What isTheory? – David Whetten

LOGO FINALQuality IS…a recipe for connecting patterns.

Why seek criteria that will lead to a coherent quality theory with explanatory power?

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Probably the most didactic approach on the subject of writing good theory was an article published in 1989 by David A. Whetten; editor of the Academy of Management Review, entitled What Constitutes a Theoretical Contribution.

Per their Website – The Academy of Management Review (AMR) is ranked among the top five most influential and frequently cited management and business journals. AMR is a theory development journal that publishes the highest quality conceptual work being done in the field. Articles challenge conventional wisdom concerning all aspects of organizations and their role in society, and provides new theoretical insights.

Whetten commented “My experience has been that available frameworks are as likely to obfuscate, as they are to clarify, meaning.  Besides exposure to works of Kaplan, Dubin and others varies widely across the academy.” His general approach was concerned with what he referred to as “building blocks of theory.” Specifically, every theory must contain three essential elements: What, How and Why.

What: Which factors (variables, constructs, concepts) logically should be considered as part of the explanation.  The author must consider comprehensiveness and parsimony.

How:  How are the factors (variables, constructs, concepts) related? This step adds conceptualization by explicitly delineating patterns. How is often put in the form of a theoretical statement and is graphically represented. Relationships are the domain of theory.

Why:  Why constitutes the theories assumptions and propositions, the theoretical glue that welds the theory together. The key here is why should the reader give credence to the theory?   Propositions link concepts in ways that result in something testable. However, only hypotheses require measures.

Together these three elements provide the essential ingredients of a simple theory: description and explanation.

 In out last post regarding  – What is Theory?  – we will peruse the thoughts of  Henry Mintzberg.

Dr.  Mintzberg earned his Master’s degree in Management and Ph.D. from the MIT Sloan School of Management in 1965 and 1968 respectively  and has NOT written a book about developing or writing theory.  He is currently the Cleghorn Professor of Management Studies at the Desautels Faculty of Management of McGill University in Montreal, Quebec, Canada, where he has been teaching since 1968.

 

The Recipe – Preparation – Goals: Step 2

LOGO FINALQuality IS…a recipe for connecting patterns.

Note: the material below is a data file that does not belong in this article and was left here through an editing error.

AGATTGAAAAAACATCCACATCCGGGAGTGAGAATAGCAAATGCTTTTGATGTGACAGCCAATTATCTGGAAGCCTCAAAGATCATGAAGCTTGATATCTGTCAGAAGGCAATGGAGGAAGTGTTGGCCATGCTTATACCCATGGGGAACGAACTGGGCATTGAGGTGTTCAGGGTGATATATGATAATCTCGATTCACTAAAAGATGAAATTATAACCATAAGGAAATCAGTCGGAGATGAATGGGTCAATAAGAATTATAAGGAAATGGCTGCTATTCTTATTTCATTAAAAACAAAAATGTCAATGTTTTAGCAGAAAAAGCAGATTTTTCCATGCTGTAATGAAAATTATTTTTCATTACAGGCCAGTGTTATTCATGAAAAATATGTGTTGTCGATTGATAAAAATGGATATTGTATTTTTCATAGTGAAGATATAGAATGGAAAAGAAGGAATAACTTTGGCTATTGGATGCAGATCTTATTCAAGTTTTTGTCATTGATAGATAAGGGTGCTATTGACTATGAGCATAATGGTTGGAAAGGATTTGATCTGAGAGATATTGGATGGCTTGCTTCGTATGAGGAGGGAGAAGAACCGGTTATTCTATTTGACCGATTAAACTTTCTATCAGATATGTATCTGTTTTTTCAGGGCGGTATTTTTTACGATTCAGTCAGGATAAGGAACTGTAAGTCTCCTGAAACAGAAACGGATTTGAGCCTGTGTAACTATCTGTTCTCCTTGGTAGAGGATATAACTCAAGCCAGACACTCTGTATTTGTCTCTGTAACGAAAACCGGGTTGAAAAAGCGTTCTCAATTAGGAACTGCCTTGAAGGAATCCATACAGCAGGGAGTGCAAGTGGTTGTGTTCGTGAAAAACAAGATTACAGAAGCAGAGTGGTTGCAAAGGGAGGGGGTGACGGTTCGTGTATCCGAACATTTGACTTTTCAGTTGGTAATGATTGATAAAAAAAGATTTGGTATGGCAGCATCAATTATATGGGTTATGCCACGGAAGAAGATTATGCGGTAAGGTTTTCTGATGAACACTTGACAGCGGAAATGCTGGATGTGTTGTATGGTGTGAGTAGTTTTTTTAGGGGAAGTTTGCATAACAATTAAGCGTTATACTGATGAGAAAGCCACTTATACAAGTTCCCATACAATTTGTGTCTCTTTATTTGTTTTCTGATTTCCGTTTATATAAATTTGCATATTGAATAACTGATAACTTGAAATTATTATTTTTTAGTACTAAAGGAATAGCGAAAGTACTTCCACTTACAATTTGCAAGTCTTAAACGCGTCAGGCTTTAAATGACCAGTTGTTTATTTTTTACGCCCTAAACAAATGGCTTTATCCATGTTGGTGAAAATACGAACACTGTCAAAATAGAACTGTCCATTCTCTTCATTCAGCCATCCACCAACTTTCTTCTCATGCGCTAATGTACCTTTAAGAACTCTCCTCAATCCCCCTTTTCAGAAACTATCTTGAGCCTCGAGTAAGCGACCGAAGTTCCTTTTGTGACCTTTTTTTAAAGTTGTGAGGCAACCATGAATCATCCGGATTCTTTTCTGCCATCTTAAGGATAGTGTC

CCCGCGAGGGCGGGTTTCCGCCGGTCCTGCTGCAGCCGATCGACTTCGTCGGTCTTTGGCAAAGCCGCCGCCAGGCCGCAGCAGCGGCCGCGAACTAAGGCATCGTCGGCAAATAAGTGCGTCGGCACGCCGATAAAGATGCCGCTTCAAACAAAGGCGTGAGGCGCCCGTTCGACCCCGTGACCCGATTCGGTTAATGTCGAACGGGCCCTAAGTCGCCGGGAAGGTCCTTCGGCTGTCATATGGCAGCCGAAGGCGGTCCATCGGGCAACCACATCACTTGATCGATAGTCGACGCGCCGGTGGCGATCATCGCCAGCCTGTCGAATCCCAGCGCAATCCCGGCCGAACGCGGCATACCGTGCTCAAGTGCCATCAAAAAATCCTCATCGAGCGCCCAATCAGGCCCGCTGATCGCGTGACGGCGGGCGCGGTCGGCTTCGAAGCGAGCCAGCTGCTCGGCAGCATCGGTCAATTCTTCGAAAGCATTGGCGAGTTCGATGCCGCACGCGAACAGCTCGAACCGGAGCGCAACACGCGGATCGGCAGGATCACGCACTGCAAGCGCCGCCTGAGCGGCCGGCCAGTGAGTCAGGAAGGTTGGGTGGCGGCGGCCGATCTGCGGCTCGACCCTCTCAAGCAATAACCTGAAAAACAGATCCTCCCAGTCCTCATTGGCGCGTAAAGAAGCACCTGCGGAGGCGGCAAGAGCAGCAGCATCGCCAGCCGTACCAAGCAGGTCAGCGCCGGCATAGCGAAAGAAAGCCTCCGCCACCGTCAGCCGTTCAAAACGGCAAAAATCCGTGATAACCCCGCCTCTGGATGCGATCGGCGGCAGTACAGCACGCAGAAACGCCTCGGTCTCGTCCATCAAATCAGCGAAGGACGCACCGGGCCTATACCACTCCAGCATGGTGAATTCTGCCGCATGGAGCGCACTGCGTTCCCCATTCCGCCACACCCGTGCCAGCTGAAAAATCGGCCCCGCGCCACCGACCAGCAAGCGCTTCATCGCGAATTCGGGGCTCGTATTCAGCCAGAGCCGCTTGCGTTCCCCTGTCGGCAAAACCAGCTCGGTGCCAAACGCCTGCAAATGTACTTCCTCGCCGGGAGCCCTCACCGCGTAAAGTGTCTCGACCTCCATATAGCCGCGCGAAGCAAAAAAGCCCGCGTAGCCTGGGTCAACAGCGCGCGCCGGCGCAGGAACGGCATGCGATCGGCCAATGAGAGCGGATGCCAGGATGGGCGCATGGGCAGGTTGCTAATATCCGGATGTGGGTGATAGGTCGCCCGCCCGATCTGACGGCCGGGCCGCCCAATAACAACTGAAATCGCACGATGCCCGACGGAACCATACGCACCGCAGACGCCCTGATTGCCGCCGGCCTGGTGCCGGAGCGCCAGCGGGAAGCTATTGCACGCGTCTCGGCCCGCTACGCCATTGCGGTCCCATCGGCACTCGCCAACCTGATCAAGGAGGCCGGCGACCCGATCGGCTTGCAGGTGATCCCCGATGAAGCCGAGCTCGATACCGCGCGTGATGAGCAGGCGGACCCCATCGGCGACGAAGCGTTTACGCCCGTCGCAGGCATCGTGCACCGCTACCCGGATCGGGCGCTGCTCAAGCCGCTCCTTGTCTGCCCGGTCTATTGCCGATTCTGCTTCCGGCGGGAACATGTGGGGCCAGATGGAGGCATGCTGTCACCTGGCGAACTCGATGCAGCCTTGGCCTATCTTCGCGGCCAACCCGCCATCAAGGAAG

Why seek criteria that will lead to a coherent quality theory with explanatory power?

 ______________________________________

The goals of a theory involve the characteristic of “How” the theorist is going to convey the knowledge that is the essence of the theory. The editors at AMR provided us with the worthy and, perhaps, lofty goals.

  • Challenge or clarify existing theory.
  •  Identify and delineate a novel theoretical problem.
  • Synthesize recent advances and ideas into a fresh new theory.
  • Reveal significant inconsistencies in a particular theory or theories that have been used to explain a phenomenon.
  • Provide evidence that existing theories are significantly deficient in their ability to explain a particular phenomenon.
  • Provide a theoretical structure that was not there before.
  • Clearly convey significance, shortcomings and challenges.
  • Should be an interesting and important theoretical puzzle that requires a novel theoretical resolution.
  • Help readers develop broader understanding of the concept or process.
  • Create synergies from the integrated research such that insight from the integration comes across as being novel and important even to those who might be quite familiar with the relevant bodies of literature.
  • If integrative, provide insights that each perspective alone cannot provide.
  • Force a more detailed consideration of assumptions.
  • Fill in gaps in understanding through the combination of perspectives.
  • Accommodate far apart areas of research with incompatible underlying assumptions.
  • Theoretical integration should reflect an elaborate system of relationships among specific concepts that is theoretically grounded and internally consistent.

Certainly no theory can accomplish all of the goals outlined above. Accomplishing any of them may be worthy of an acceptable product.  The objective of this book is not necessarily an acceptable product but complete explication. To accomplish that objective, many of the goals above must be achieved.  They will be revisited in the final chapter.

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